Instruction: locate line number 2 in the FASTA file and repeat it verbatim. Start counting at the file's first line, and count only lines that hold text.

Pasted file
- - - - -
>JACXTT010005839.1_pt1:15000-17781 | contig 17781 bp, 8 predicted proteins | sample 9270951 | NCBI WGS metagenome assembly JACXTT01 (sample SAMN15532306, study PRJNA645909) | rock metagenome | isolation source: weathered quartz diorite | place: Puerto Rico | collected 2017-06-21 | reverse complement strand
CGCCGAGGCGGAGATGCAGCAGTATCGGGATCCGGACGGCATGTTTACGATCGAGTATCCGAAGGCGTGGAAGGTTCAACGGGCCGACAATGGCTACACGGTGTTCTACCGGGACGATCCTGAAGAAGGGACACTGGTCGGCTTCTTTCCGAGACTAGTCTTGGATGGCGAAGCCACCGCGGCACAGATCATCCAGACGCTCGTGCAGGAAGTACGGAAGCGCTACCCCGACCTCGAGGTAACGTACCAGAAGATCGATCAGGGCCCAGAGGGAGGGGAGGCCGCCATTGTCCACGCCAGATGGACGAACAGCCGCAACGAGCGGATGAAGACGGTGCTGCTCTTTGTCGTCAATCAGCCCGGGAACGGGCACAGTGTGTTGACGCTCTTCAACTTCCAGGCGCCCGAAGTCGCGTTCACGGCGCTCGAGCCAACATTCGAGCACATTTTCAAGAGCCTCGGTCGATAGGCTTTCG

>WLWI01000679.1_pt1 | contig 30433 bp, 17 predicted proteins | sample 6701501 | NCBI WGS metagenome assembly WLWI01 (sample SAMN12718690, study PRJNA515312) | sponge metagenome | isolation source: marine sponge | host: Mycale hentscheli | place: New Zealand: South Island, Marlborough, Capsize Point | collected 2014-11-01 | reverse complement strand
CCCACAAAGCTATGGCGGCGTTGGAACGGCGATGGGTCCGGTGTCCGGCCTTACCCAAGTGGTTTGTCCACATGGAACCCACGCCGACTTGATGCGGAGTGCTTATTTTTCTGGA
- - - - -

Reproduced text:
CGCCGAGGCGGAGATGCAGCAGTATCGGGATCCGGACGGCATGTTTACGATCGAGTATCCGAAGGCGTGGAAGGTTCAACGGGCCGACAATGGCTACACGGTGTTCTACCGGGACGATCCTGAAGAAGGGACACTGGTCGGCTTCTTTCCGAGACTAGTCTTGGATGGCGAAGCCACCGCGGCACAGATCATCCAGACGCTCGTGCAGGAAGTACGGAAGCGCTACCCCGACCTCGAGGTAACGTACCAGAAGATCGATCAGGGCCCAGAGGGAGGGGAGGCCGCCATTGTCCACGCCAGATGGACGAACAGCCGCAACGAGCGGATGAAGACGGTGCTGCTCTTTGTCGTCAATCAGCCCGGGAACGGGCACAGTGTGTTGACGCTCTTCAACTTCCAGGCGCCCGAAGTCGCGTTCACGGCGCTCGAGCCAACATTCGAGCACATTTTCAAGAGCCTCGGTCGATAGGCTTTCG